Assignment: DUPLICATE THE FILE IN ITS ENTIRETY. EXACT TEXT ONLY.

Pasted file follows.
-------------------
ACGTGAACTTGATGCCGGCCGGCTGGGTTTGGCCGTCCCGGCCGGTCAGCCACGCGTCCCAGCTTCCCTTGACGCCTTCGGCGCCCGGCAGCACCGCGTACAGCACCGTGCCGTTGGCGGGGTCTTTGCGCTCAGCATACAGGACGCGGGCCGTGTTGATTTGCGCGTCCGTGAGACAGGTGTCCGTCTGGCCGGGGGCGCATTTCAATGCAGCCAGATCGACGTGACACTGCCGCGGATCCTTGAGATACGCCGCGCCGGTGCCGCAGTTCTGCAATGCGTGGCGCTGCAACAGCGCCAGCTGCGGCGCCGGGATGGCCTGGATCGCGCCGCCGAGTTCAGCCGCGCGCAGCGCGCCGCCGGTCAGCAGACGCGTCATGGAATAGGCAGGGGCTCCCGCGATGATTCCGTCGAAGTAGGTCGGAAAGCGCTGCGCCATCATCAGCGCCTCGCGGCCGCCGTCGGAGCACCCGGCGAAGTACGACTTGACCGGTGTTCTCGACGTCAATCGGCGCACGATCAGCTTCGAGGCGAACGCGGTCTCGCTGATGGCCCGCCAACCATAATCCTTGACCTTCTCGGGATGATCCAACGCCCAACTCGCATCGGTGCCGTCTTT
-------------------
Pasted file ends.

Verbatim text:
ACGTGAACTTGATGCCGGCCGGCTGGGTTTGGCCGTCCCGGCCGGTCAGCCACGCGTCCCAGCTTCCCTTGACGCCTTCGGCGCCCGGCAGCACCGCGTACAGCACCGTGCCGTTGGCGGGGTCTTTGCGCTCAGCATACAGGACGCGGGCCGTGTTGATTTGCGCGTCCGTGAGACAGGTGTCCGTCTGGCCGGGGGCGCATTTCAATGCAGCCAGATCGACGTGACACTGCCGCGGATCCTTGAGATACGCCGCGCCGGTGCCGCAGTTCTGCAATGCGTGGCGCTGCAACAGCGCCAGCTGCGGCGCCGGGATGGCCTGGATCGCGCCGCCGAGTTCAGCCGCGCGCAGCGCGCCGCCGGTCAGCAGACGCGTCATGGAATAGGCAGGGGCTCCCGCGATGATTCCGTCGAAGTAGGTCGGAAAGCGCTGCGCCATCATCAGCGCCTCGCGGCCGCCGTCGGAGCACCCGGCGAAGTACGACTTGACCGGTGTTCTCGACGTCAATCGGCGCACGATCAGCTTCGAGGCGAACGCGGTCTCGCTGATGGCCCGCCAACCATAATCCTTGACCTTCTCGGGATGATCCAACGCCCAACTCGCATCGGTGCCGTCTTT